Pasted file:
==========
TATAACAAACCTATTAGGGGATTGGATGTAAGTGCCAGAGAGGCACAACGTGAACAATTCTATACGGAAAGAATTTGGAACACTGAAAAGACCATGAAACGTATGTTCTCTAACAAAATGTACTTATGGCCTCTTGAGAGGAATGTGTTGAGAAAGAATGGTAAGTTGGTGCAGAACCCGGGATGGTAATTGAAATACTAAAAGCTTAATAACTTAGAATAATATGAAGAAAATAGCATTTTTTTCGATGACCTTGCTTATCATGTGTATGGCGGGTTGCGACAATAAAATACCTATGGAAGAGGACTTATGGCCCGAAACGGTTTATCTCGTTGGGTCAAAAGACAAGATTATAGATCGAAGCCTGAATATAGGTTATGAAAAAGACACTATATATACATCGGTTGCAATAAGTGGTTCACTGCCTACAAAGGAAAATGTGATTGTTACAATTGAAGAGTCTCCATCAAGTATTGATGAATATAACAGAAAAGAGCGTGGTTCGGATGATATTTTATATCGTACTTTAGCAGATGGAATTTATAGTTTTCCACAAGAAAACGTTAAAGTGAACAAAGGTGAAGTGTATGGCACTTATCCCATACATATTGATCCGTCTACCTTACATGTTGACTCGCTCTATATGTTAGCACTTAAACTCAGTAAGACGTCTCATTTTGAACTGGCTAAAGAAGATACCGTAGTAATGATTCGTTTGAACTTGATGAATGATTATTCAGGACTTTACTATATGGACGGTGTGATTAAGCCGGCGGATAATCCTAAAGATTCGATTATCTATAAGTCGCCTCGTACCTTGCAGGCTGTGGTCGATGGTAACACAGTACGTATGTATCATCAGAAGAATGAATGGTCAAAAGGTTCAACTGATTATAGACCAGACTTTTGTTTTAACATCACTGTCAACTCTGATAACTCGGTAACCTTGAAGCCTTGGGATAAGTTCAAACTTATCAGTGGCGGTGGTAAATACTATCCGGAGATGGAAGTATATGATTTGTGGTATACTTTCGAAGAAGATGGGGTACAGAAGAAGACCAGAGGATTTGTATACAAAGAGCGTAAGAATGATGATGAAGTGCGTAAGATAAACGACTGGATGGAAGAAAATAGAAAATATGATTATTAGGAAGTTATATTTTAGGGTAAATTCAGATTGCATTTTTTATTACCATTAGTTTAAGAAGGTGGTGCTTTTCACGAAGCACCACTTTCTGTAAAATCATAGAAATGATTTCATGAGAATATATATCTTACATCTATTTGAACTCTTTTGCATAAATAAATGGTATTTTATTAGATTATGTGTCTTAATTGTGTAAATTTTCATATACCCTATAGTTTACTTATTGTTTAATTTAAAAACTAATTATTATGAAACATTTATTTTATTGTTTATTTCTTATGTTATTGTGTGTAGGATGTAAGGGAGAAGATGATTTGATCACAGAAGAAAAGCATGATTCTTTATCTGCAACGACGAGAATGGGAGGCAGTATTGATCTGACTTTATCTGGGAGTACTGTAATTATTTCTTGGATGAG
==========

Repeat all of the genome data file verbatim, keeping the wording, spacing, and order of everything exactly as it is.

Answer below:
TATAACAAACCTATTAGGGGATTGGATGTAAGTGCCAGAGAGGCACAACGTGAACAATTCTATACGGAAAGAATTTGGAACACTGAAAAGACCATGAAACGTATGTTCTCTAACAAAATGTACTTATGGCCTCTTGAGAGGAATGTGTTGAGAAAGAATGGTAAGTTGGTGCAGAACCCGGGATGGTAATTGAAATACTAAAAGCTTAATAACTTAGAATAATATGAAGAAAATAGCATTTTTTTCGATGACCTTGCTTATCATGTGTATGGCGGGTTGCGACAATAAAATACCTATGGAAGAGGACTTATGGCCCGAAACGGTTTATCTCGTTGGGTCAAAAGACAAGATTATAGATCGAAGCCTGAATATAGGTTATGAAAAAGACACTATATATACATCGGTTGCAATAAGTGGTTCACTGCCTACAAAGGAAAATGTGATTGTTACAATTGAAGAGTCTCCATCAAGTATTGATGAATATAACAGAAAAGAGCGTGGTTCGGATGATATTTTATATCGTACTTTAGCAGATGGAATTTATAGTTTTCCACAAGAAAACGTTAAAGTGAACAAAGGTGAAGTGTATGGCACTTATCCCATACATATTGATCCGTCTACCTTACATGTTGACTCGCTCTATATGTTAGCACTTAAACTCAGTAAGACGTCTCATTTTGAACTGGCTAAAGAAGATACCGTAGTAATGATTCGTTTGAACTTGATGAATGATTATTCAGGACTTTACTATATGGACGGTGTGATTAAGCCGGCGGATAATCCTAAAGATTCGATTATCTATAAGTCGCCTCGTACCTTGCAGGCTGTGGTCGATGGTAACACAGTACGTATGTATCATCAGAAGAATGAATGGTCAAAAGGTTCAACTGATTATAGACCAGACTTTTGTTTTAACATCACTGTCAACTCTGATAACTCGGTAACCTTGAAGCCTTGGGATAAGTTCAAACTTATCAGTGGCGGTGGTAAATACTATCCGGAGATGGAAGTATATGATTTGTGGTATACTTTCGAAGAAGATGGGGTACAGAAGAAGACCAGAGGATTTGTATACAAAGAGCGTAAGAATGATGATGAAGTGCGTAAGATAAACGACTGGATGGAAGAAAATAGAAAATATGATTATTAGGAAGTTATATTTTAGGGTAAATTCAGATTGCATTTTTTATTACCATTAGTTTAAGAAGGTGGTGCTTTTCACGAAGCACCACTTTCTGTAAAATCATAGAAATGATTTCATGAGAATATATATCTTACATCTATTTGAACTCTTTTGCATAAATAAATGGTATTTTATTAGATTATGTGTCTTAATTGTGTAAATTTTCATATACCCTATAGTTTACTTATTGTTTAATTTAAAAACTAATTATTATGAAACATTTATTTTATTGTTTATTTCTTATGTTATTGTGTGTAGGATGTAAGGGAGAAGATGATTTGATCACAGAAGAAAAGCATGATTCTTTATCTGCAACGACGAGAATGGGAGGCAGTATTGATCTGACTTTATCTGGGAGTACTGTAATTATTTCTTGGATGAG